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Ultimate Comics Avengers by Mark Millar Omnibus (Review/Retrospective)

April (and a little bit of May) are “Avengers month” at the m0vie blog. In anticipation of Joss Whedon’s superhero epic, we’ll have a variety of articles and reviews published looking at various aspects of “Earth’s Mightiest Heroes.”

Read our review of The Avengers here. And because it’s release day in the rest of the world, here’s a second Avengers-related review. And it’s a long one.

They say you can’t go home again. The Ultimates was easily one of the best comics of the past decade, and perhaps the comic that really got me into the medium. A clever, timely, astute and well-considered exploration of the superhero in the twenty-first century, Mark Millar and Bryan Hitch undoubtedly had a massive influence on everything that followed. Of course, all this would seem to be for nothing when Jeph Loeb took over the franchise for Ultimates 3 and Ultimatum, two stories that were very poorly received and damaged the franchise quite considerably. So Millar’s return to write four six-issue miniseries of Ultimate Comics: Avengers seemed like a breath of fresh air. Critical and fan reaction to his twenty-four issue run has been somewhat muted, and there’s no denying that a lot of the magic from that origin story was lost. That said, I’ll concede to finding it an interesting, complex and occasionally compelling examination of Millar’s views on superheroes.

Not quite the ultimate Avengers comic…

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S.H.I.E.L.D: Architects of Forever(Review/Retrospective)

April (and a little bit of May) are “Avengers month” at the m0vie blog. In anticipation of Joss Whedon’s superhero epic, we’ll have a variety of articles and reviews published looking at various aspects of “Earth’s Mightiest Heroes.” Today we’re looking at a miniseries exploring the history of S.H.I.E.L.D., the organisation which has played a big role in the Marvel cinematic universe.

Jonathan Hickman is something of a rising star at Marvel, with his acclaimed work on Secret Warriors, Fantastic Four and Ultimate Comics: Ultimates, along with character-centric miniseries like Ultimate Thor and Ultimate Hawkeye. Much like Jason Aaron, the writer has demonstrated a remarkable ability with both the smaller cult characters in the universe, as well as some of its bigger names – it has been argued that Hickman has been doing fascinating things with characters who had stumbled a bit of late in Marvel’s shared universe, like Nick Fury or the “first family” of the company, the Fantastic Four. Hickman has a wonderful talent to combine old established concepts with clever new ideas to produce an interesting result. S.H.I.E.L.D., documenting the history of Marvel’s premiere espionage organisation, demonstrates this quite well.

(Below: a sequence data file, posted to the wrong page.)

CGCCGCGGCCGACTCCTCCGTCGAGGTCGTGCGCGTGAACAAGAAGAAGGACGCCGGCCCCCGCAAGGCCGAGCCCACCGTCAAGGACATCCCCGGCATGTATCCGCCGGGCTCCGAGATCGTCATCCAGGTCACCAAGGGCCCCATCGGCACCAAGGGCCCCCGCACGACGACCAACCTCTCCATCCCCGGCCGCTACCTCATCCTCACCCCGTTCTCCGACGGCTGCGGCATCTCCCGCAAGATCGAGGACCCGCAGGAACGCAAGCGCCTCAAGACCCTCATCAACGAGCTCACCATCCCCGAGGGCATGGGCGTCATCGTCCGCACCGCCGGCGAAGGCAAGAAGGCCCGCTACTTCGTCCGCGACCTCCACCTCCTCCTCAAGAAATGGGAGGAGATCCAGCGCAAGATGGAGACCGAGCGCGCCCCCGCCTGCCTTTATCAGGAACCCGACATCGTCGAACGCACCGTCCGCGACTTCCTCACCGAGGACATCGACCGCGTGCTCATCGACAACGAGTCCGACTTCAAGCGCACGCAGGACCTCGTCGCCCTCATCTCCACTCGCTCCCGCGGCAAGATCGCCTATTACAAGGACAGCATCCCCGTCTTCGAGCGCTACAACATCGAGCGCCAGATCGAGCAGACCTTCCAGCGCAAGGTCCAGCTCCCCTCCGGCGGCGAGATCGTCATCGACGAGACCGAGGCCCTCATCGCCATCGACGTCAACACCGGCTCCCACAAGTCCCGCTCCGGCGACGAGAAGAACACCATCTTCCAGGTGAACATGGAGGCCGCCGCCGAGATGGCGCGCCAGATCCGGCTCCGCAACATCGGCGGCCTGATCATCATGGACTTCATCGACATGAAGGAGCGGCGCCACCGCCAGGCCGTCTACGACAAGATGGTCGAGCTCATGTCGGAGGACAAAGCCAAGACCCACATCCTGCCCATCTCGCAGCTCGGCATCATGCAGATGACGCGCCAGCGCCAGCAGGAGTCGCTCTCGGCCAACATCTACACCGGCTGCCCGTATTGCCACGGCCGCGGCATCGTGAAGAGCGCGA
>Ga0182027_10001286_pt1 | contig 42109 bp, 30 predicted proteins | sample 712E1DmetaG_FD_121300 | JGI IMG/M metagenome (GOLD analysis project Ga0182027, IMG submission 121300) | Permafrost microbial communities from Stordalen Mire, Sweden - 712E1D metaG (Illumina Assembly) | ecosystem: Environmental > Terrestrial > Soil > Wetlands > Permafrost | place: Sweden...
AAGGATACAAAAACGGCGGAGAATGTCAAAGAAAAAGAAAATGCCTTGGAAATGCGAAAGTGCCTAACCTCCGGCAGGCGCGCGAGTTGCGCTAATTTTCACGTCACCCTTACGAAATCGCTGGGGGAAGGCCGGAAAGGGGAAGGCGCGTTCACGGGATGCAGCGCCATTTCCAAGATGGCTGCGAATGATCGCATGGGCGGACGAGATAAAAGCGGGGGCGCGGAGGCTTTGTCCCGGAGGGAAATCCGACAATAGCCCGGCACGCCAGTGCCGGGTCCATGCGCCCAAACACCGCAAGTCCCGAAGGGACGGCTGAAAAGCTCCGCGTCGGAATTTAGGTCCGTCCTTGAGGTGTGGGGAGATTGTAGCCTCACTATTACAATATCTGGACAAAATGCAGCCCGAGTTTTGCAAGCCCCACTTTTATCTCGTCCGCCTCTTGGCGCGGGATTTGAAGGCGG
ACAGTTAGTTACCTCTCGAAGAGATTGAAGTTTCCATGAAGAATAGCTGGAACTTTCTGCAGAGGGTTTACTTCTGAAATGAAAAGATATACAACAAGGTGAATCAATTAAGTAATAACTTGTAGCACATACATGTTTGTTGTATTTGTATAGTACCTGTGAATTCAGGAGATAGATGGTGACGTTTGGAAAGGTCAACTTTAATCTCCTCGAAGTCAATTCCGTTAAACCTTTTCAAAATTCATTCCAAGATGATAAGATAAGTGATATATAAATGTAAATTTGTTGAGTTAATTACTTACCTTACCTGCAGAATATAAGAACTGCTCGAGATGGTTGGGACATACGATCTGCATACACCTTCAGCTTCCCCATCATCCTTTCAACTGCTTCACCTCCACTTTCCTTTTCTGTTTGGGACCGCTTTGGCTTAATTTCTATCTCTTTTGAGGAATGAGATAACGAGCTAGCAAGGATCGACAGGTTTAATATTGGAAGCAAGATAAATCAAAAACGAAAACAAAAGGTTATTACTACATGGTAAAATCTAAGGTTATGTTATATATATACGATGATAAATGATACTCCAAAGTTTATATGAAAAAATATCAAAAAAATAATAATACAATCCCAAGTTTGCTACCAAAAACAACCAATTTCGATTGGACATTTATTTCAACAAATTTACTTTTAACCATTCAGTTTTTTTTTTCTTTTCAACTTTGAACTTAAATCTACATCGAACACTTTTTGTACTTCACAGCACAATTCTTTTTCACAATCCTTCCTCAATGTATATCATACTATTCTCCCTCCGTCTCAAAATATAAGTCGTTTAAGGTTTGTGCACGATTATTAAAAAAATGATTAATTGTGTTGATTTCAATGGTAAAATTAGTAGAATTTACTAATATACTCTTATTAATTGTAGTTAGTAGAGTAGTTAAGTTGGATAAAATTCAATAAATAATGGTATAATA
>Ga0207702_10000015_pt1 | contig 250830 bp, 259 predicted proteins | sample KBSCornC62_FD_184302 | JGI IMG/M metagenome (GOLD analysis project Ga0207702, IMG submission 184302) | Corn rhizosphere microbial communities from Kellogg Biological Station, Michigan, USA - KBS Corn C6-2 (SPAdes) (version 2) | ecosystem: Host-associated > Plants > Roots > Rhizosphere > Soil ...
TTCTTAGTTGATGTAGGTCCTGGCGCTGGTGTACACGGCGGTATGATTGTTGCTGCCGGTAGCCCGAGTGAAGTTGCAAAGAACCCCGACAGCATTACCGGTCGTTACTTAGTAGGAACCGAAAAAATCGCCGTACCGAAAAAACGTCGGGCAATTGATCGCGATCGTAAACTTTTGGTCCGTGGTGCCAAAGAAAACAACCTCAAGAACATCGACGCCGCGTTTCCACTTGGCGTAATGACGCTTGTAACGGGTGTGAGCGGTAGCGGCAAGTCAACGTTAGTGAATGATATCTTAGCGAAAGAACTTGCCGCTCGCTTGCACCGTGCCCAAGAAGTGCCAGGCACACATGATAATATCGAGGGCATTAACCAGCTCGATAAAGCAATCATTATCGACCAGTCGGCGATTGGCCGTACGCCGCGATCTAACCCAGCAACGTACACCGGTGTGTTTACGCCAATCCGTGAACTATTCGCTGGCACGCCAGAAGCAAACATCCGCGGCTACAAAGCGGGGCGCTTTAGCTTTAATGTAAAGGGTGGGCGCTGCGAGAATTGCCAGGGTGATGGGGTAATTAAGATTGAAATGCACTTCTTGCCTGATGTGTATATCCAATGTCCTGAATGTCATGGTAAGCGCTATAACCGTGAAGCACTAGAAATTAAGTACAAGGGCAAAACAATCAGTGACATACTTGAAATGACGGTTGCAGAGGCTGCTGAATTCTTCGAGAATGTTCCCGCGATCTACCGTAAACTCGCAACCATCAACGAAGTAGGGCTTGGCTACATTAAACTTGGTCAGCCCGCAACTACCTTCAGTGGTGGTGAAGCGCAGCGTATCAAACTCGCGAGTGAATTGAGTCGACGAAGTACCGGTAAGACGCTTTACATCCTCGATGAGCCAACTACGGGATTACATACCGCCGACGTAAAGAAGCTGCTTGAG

At least what I understood of it.

The SHIELD protects us...

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Ultimate Comics: Thor (Review/Retrospective)

With the release of Marvel’s big-budget superhero action movie Thor this summer, we’re taking a month to celebrate the God of Thunder. Check back each Wednesday for a Thor-related review.

“It burns,” Thor tells us as the comic opens. “The world tree burns… Surely this is the end of all things…” Yes, Jonathan Hickman suggests, it is indeed the end, but it is also the beginning. The lives of gods, like the myths themselves and the comic books they inspire, are cyclical and endless. This scene, as Nazi stormtroopers and frost giants march on Asgard, might be the end, but it is also the beginning.

Thor Smash!

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Thor And Internal Consistency…

I am growing more and more excited about Thor as every little snippet of rumour leaks out about casting. Which is odd, because Thor is one of the movies coming out on the road to The Avengers which I really don’t care that much about. It’s a superhero movie about a guy with a really big hammer – I don’t want to see that version of Thor. On the other hand, my interest was piqued from the moment that Kenneth Branagh was announced as director. Kenneth Branagh’s Thor I am interested in seeing. Particularly if it stars Robert deNiro and Jude Law. Still, my inner nerd remains skeptical about positioning a film based on myths and magic so firmly as a cornerstone of the on-screen Marvel universe.

What's the point of being the God of Thunder if you can't use it to dramatic effect every now and again?

What's the point of being the God of Thunder if you can't use it to dramatic effect every now and again?

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